Archaeologists uncover vestiges of the Tepuztecos

Archaeologists have uncovered vestiges of the Tepuztecos during an expansion of the Puerto del Varal-Corral de Piedra highway at Barranca Chihuila-Corral de Piedra.

The Tepuztecos, also known as the Tlacotepehuas, were a pre-Hispanic culture that inhabited the area around present-day Tlacotepec in the state of Guerrero, south-western Mexico.

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Very little is known about the Tepuztecos except for their name recorded by the Aztecs, who referred to the metal works of the culture as “tepuzque”, the Mexica word for copper alloy.

During expansion works of the highway at Barranca Chihuila-Corral de Piedra, archaeologists from the National Institute of Anthropology and History (INAH) uncovered a 34 metre long wall which corresponds to the first of three stepped levels of a larger structure.

Image Credit : Moses Nava Nava

Excavations at the site found fragments of human and animal bones as part of construction fillers for the wall, in addition to the burial of an infant who died around three to four years of age.

Placed in the burial are offerings consisting of green stone beads, copper bells, shell earrings, and a Yestla-El Naranjo-type tripod bowl which dates from between AD 1000 to 1521 before the Spanish Conquest.

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“There is little information about this ethnic group and its culture, we know that they had a god called Andut and a goddess that received the name of Macuili Achiotl, whose figure of a woman was represented in sculpture or painting on stone,” says archaeologist, Pérez Negrete.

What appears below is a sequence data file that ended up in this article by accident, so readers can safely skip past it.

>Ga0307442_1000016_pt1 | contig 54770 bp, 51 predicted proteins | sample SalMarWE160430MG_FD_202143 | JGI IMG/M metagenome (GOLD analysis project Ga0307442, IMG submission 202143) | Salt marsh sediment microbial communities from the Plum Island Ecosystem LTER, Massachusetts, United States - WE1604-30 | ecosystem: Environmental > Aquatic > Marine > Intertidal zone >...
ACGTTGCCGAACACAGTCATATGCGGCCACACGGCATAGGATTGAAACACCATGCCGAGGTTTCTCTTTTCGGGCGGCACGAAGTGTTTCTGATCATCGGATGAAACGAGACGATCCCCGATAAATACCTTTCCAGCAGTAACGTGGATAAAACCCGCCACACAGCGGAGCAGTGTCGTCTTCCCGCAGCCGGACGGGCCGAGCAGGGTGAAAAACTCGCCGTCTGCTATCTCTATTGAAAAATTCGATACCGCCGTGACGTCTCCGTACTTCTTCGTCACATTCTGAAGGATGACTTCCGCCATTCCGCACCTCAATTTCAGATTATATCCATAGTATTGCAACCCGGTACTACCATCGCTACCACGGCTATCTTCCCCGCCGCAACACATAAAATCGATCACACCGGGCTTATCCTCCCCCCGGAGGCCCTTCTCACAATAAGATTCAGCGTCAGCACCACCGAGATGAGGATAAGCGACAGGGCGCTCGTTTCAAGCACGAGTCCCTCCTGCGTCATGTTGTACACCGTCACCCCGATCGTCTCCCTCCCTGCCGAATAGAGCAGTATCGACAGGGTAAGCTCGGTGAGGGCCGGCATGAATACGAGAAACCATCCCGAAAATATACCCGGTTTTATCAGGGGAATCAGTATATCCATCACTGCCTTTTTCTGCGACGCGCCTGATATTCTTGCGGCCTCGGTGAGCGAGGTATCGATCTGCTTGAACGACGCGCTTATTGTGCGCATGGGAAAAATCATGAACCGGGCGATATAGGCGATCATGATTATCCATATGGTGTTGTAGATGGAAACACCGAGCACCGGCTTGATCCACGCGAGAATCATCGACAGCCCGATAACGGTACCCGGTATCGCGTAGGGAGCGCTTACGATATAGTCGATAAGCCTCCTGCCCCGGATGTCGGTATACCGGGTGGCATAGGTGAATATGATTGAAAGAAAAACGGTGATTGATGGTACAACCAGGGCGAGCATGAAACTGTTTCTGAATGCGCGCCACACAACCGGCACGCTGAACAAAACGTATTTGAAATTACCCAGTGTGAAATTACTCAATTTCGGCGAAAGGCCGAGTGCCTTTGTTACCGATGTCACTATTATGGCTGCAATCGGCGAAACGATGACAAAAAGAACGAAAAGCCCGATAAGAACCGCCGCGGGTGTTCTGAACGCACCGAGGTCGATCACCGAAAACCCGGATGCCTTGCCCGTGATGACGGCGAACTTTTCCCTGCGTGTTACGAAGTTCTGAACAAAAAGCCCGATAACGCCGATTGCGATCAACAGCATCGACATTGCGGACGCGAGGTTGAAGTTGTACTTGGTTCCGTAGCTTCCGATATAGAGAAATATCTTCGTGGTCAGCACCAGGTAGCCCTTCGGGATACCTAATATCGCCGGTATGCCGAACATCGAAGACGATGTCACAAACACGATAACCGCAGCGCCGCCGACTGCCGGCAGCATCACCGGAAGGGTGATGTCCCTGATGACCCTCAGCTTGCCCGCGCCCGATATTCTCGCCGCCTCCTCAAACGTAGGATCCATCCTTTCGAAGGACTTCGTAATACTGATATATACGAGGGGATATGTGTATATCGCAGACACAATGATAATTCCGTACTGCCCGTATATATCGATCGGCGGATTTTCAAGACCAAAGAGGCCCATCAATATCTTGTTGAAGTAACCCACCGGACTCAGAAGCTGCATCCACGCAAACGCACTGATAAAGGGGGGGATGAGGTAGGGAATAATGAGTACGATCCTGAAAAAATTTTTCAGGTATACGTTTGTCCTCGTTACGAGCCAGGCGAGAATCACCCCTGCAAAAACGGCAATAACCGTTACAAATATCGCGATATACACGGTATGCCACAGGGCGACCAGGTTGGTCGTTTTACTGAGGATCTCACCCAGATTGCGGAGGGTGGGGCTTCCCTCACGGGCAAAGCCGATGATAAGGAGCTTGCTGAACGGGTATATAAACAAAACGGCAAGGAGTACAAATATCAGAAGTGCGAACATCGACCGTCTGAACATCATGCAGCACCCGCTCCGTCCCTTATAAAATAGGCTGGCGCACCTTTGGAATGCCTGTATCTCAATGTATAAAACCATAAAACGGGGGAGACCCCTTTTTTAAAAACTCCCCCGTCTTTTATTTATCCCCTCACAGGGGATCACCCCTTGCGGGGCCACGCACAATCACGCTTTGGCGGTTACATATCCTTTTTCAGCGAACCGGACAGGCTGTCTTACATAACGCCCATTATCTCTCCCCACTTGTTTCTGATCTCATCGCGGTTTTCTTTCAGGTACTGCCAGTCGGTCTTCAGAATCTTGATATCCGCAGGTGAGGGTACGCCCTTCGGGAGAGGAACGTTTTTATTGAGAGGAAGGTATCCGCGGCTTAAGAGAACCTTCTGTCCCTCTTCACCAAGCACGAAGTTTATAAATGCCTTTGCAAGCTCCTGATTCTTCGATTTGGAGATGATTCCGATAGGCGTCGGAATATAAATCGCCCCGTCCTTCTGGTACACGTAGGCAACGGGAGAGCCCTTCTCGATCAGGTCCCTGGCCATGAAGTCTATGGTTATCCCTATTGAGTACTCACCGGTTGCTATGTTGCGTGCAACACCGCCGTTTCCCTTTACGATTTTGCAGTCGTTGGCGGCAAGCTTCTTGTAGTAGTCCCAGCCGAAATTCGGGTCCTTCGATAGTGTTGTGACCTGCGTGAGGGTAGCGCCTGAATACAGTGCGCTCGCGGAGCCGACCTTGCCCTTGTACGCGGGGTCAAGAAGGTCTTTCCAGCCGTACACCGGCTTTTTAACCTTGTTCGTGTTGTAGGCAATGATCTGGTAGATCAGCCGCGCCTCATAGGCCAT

Archaeologists also discovered a system of walls made from large limestone blocks covered with lime stucco, in addition to stucco floors with red pigment. Among the objects found associated with the walls are pieces of obsidian and a large quantity of ceramic material from the Postclassic period (AD 500 to 1500), indicating that the site had two periods of occupation.

Archaeologist, Lucero Hernández, said: “It is the start of investigations that will offer new insights into the region of the extinct Tepuztecs, to know the social and cultural characteristics of the extensive pre-Hispanic occupations of the area, as well as to understand the cultural period of the societies that created the Yestla-Naranjo ceramics.”


Header Image Credit : INAH

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Mark Milligan
Mark Milligan
Mark Milligan is multi-award-winning journalist and the Managing Editor at HeritageDaily. His background is in archaeology and computer science, having written over 7,500 articles across several online publications. Mark is a member of the Association of British Science Writers (ABSW), the World Federation of Science Journalists, and in 2023 was the recipient of the British Citizen Award for Education, the BCA Medal of Honour, and the UK Prime Minister's Points of Light Award.

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